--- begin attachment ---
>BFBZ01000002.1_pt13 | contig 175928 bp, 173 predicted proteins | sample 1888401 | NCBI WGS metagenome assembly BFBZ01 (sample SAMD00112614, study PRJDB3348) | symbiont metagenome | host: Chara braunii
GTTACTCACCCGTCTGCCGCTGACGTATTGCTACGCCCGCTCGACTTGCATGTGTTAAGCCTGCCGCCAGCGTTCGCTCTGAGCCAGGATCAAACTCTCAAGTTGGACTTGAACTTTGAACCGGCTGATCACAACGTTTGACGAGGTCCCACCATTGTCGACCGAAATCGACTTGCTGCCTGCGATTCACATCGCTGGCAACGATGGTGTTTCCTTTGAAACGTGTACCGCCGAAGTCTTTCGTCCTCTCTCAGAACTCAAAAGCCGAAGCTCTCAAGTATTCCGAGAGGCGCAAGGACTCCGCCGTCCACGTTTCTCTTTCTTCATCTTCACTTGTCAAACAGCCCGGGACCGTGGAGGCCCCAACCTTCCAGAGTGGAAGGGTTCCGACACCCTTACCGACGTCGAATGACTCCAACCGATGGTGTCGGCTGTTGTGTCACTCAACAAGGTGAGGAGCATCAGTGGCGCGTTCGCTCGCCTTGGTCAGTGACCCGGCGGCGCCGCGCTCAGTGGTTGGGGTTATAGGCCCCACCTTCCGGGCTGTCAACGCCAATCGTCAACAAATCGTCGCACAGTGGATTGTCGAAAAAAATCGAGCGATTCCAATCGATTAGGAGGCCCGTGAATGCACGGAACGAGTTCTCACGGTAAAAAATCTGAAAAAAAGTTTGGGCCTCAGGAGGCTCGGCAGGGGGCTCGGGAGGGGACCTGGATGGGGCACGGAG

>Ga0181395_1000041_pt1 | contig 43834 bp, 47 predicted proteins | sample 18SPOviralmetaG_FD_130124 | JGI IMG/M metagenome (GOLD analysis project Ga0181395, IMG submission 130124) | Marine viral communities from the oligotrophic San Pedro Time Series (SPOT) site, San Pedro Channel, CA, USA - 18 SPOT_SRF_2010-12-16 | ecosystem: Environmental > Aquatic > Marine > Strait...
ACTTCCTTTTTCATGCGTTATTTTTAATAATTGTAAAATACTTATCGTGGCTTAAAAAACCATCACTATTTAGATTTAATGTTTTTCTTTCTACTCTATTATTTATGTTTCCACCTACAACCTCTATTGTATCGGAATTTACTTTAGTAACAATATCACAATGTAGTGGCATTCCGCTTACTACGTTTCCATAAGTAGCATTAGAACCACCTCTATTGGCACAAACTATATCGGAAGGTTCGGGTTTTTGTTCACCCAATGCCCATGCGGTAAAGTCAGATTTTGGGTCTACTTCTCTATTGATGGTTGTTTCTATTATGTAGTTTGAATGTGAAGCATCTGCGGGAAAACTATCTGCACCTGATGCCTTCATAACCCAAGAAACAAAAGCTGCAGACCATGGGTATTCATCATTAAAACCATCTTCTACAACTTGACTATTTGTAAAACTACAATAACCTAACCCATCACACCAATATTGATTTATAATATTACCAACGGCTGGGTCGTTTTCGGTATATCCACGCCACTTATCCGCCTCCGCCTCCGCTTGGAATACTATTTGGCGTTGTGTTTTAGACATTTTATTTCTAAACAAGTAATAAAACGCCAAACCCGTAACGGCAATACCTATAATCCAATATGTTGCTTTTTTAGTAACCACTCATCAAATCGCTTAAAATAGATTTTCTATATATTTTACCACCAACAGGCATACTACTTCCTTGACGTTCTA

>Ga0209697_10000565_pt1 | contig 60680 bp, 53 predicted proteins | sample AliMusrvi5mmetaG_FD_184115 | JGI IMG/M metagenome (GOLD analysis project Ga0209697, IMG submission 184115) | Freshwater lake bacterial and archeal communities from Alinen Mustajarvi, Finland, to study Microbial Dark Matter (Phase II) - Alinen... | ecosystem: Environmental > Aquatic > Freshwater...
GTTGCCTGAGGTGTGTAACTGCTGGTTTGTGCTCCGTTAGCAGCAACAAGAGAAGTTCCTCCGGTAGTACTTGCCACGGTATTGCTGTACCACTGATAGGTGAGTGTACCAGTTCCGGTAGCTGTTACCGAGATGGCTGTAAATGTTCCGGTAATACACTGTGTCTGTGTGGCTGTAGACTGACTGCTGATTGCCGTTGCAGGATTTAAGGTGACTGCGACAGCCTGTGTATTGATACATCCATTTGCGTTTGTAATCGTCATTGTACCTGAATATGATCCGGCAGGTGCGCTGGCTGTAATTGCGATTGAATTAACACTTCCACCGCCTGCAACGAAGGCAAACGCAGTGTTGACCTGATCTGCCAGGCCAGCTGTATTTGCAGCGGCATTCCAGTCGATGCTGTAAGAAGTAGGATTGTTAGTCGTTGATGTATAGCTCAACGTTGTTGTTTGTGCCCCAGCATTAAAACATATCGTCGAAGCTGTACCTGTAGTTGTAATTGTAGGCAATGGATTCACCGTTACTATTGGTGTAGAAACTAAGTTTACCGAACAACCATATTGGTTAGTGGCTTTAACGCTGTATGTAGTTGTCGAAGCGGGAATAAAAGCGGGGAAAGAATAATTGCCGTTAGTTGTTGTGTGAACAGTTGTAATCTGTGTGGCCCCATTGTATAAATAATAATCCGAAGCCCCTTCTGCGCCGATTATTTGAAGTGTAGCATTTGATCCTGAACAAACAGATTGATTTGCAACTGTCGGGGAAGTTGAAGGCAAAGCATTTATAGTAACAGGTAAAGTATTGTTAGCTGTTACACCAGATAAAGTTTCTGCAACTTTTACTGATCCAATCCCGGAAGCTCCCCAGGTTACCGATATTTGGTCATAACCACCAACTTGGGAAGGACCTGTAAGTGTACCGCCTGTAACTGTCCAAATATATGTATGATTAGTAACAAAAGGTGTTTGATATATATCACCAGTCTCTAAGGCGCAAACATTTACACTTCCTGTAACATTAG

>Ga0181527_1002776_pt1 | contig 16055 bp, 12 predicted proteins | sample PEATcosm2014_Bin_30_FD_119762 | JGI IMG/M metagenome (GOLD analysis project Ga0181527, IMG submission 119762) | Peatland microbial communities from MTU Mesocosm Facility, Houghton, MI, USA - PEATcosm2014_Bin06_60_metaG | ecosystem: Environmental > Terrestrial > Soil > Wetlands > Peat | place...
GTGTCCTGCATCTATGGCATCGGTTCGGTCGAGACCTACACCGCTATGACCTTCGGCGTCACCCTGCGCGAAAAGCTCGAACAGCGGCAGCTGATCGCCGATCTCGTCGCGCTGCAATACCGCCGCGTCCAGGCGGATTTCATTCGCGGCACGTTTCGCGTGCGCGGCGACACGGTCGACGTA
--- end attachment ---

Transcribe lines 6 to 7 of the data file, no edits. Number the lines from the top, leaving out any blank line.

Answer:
GTTGCCTGAGGTGTGTAACTGCTGGTTTGTGCTCCGTTAGCAGCAACAAGAGAAGTTCCTCCGGTAGTACTTGCCACGGTATTGCTGTACCACTGATAGGTGAGTGTACCAGTTCCGGTAGCTGTTACCGAGATGGCTGTAAATGTTCCGGTAATACACTGTGTCTGTGTGGCTGTAGACTGACTGCTGATTGCCGTTGCAGGATTTAAGGTGACTGCGACAGCCTGTGTATTGATACATCCATTTGCGTTTGTAATCGTCATTGTACCTGAATATGATCCGGCAGGTGCGCTGGCTGTAATTGCGATTGAATTAACACTTCCACCGCCTGCAACGAAGGCAAACGCAGTGTTGACCTGATCTGCCAGGCCAGCTGTATTTGCAGCGGCATTCCAGTCGATGCTGTAAGAAGTAGGATTGTTAGTCGTTGATGTATAGCTCAACGTTGTTGTTTGTGCCCCAGCATTAAAACATATCGTCGAAGCTGTACCTGTAGTTGTAATTGTAGGCAATGGATTCACCGTTACTATTGGTGTAGAAACTAAGTTTACCGAACAACCATATTGGTTAGTGGCTTTAACGCTGTATGTAGTTGTCGAAGCGGGAATAAAAGCGGGGAAAGAATAATTGCCGTTAGTTGTTGTGTGAACAGTTGTAATCTGTGTGGCCCCATTGTATAAATAATAATCCGAAGCCCCTTCTGCGCCGATTATTTGAAGTGTAGCATTTGATCCTGAACAAACAGATTGATTTGCAACTGTCGGGGAAGTTGAAGGCAAAGCATTTATAGTAACAGGTAAAGTATTGTTAGCTGTTACACCAGATAAAGTTTCTGCAACTTTTACTGATCCAATCCCGGAAGCTCCCCAGGTTACCGATATTTGGTCATAACCACCAACTTGGGAAGGACCTGTAAGTGTACCGCCTGTAACTGTCCAAATATATGTATGATTAGTAACAAAAGGTGTTTGATATATATCACCAGTCTCTAAGGCGCAAACATTTACACTTCCTGTAACATTAG

>Ga0181527_1002776_pt1 | contig 16055 bp, 12 predicted proteins | sample PEATcosm2014_Bin_30_FD_119762 | JGI IMG/M metagenome (GOLD analysis project Ga0181527, IMG submission 119762) | Peatland microbial communities from MTU Mesocosm Facility, Houghton, MI, USA - PEATcosm2014_Bin06_60_metaG | ecosystem: Environmental > Terrestrial > Soil > Wetlands > Peat | place...